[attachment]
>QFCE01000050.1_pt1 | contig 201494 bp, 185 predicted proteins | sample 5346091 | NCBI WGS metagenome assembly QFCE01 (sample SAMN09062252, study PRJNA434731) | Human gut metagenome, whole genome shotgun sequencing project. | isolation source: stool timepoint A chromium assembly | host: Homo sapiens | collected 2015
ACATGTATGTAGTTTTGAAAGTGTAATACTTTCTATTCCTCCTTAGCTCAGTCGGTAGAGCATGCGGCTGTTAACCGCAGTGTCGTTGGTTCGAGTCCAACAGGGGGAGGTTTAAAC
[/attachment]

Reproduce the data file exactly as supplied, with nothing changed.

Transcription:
>QFCE01000050.1_pt1 | contig 201494 bp, 185 predicted proteins | sample 5346091 | NCBI WGS metagenome assembly QFCE01 (sample SAMN09062252, study PRJNA434731) | Human gut metagenome, whole genome shotgun sequencing project. | isolation source: stool timepoint A chromium assembly | host: Homo sapiens | collected 2015
ACATGTATGTAGTTTTGAAAGTGTAATACTTTCTATTCCTCCTTAGCTCAGTCGGTAGAGCATGCGGCTGTTAACCGCAGTGTCGTTGGTTCGAGTCCAACAGGGGGAGGTTTAAAC